How to protect yourself. What to do if you are sick …
When you tap your finger on the screen of the digital tablet, you can look directly at your shoulders. As of April 25, 2020, the number of US COVID-19 cases by state or region. The map shows confirmed diagnoses and possible COVID-19 cases reported by US states, US territories, and the District of Columbia. Each state health department reports how much the virus has spread in its community.
Know how it spreads:
There is currently no vaccine to stop coronavirus disease in 2019 (COVID-19). The best way to prevent disease is to avoid contact with the virus. It is believed that the virus mainly spreads from person to person.
Between people in close contact with each other (within about 6 feet). Infected persons produce respiratory droplets when they cough, sneeze, or talk. These drops of water may fall into the mouth or nose of people nearby or may be sucked into the lungs. Some recent studies have shown that COVID-19 may be spread by people who do not show symptoms.
Wash your hands often:
Wash your hands with soap and water for at least 20 seconds, especially in public places or after blowing your nose, after coughing or sneezing. If you do not have soap and water, use a hand sanitizer containing at least 60% alcohol. Cover all surfaces of your hands and rub them together until you are feeling dry.
Avoid touching eyes, nose, and mouth with unwashed hands.
Avoid close contact with sick people:
Stay at home whenever possible. Keep a distance from others. Remember, some people without symptoms may be able to spread the virus. Keeping distance from others is especially important for people who are very likely to be seriously ill.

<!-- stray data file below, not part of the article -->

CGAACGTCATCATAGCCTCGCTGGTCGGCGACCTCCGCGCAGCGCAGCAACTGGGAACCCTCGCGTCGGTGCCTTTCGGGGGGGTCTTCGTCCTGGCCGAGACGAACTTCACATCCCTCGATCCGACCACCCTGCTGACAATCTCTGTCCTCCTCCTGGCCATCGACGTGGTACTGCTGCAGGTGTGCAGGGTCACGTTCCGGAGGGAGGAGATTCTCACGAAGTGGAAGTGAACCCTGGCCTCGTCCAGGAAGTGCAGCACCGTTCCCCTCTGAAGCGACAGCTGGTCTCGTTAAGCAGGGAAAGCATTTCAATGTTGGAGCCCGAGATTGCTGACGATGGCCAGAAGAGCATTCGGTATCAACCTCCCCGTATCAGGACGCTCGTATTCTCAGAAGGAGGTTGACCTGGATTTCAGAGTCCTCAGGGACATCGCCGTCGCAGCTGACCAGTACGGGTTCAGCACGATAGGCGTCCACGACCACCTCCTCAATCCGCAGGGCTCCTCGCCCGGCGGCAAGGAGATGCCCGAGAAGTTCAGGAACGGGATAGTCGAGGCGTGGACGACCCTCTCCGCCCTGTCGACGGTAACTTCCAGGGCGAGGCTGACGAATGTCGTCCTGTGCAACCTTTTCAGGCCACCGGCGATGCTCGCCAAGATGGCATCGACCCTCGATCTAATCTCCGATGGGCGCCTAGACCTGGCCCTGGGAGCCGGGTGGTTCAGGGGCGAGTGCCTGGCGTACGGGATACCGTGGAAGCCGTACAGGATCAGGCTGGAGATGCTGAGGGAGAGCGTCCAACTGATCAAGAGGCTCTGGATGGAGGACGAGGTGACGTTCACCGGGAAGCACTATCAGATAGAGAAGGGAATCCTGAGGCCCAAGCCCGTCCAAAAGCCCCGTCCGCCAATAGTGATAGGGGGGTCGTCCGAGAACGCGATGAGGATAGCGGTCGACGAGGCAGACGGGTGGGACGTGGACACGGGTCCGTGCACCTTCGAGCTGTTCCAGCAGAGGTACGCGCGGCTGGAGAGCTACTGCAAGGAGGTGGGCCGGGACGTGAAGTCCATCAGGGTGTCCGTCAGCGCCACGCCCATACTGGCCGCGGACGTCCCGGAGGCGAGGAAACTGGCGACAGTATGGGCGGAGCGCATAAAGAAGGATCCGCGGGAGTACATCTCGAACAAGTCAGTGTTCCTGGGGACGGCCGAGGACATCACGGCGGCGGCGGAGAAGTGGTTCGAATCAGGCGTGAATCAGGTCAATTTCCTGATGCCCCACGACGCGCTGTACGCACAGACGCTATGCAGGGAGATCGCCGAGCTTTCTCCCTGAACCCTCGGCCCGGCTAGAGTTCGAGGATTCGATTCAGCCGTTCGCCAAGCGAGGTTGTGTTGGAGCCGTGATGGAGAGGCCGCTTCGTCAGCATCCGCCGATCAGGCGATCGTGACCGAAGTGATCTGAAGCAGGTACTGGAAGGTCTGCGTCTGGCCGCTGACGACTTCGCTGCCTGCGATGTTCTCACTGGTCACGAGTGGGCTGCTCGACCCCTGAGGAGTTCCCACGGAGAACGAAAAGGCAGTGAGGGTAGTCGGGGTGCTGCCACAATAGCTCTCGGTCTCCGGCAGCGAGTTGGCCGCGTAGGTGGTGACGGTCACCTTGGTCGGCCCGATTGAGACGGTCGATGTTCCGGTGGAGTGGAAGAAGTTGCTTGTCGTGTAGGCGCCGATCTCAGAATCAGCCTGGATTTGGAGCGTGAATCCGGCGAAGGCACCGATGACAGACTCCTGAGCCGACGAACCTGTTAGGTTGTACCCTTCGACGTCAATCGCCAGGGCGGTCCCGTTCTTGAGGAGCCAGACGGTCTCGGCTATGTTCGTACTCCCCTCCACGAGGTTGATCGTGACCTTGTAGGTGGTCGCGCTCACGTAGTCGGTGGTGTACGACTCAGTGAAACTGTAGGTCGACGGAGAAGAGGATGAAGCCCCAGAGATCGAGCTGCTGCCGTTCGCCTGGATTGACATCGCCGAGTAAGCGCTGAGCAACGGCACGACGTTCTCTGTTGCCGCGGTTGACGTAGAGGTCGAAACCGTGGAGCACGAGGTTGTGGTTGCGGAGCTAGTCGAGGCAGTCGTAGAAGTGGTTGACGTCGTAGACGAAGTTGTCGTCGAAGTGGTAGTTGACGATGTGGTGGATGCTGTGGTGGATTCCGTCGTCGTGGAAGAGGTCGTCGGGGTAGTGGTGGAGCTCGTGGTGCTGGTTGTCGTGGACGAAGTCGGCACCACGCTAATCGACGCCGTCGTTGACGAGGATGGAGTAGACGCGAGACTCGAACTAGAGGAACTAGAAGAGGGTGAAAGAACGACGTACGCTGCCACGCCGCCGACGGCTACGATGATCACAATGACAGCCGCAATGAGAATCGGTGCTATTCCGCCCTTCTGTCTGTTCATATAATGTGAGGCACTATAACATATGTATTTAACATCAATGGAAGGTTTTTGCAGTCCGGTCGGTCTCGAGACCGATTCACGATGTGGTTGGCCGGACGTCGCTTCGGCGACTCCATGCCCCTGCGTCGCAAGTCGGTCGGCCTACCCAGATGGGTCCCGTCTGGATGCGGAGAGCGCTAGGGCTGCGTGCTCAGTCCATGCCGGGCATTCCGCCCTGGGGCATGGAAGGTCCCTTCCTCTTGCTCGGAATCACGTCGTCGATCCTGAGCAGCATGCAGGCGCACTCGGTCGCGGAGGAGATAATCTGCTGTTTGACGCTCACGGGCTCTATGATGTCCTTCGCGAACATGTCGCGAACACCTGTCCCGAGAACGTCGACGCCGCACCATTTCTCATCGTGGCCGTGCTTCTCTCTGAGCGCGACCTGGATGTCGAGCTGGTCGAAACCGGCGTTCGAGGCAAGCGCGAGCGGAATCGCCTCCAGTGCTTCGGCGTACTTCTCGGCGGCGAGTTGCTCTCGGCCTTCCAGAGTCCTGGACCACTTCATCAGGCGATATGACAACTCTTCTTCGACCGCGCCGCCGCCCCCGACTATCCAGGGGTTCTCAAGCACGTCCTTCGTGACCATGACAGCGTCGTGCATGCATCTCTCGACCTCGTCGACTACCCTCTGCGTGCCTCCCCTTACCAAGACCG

Cover others’ mouth and nose:
Even if you do not feel sick, you’ll spread COVID-19 to others. Everyone should wear a cloth cover when they are in public (such as going to a grocery store or picking up other necessities). The cloth mask should not be placed on young children under 2 years of age. Anyone who has difficulty breathing loses consciousness, is incapacitated, or cannot remove the mask without assistance. Cloth masks are designed to protect others when you are infected.
Do not use masks facing medical personnel. Continue to maintain a distance of about 6 feet between yourself and others. Cloth masks cannot replace social isolation.
Cover up coughing and sneezing:
If you are in a private environment and do not cover your face with a cloth, remember to always cover your mouth and nose with tissues when coughing, sneezing, or using the inside of your elbows. Throw used tissues into the trash. Wash your hands immediately with soap and water for a minimum of 20 seconds. If you do not have soap and water, use a hand sanitizer with at least 60% alcohol to clean your hands.
Clean and disinfect:
Clean and disinfect frequently contacted surfaces daily. This includes tables, door handles, light switches, countertops, handles, desks, telephones, keyboards, toilets, faucets and sinks. If the surface is very dirty, clean them. Before disinfecting, use detergent or soap and water. Then, use household disinfectants. The most common EPA registered households will work.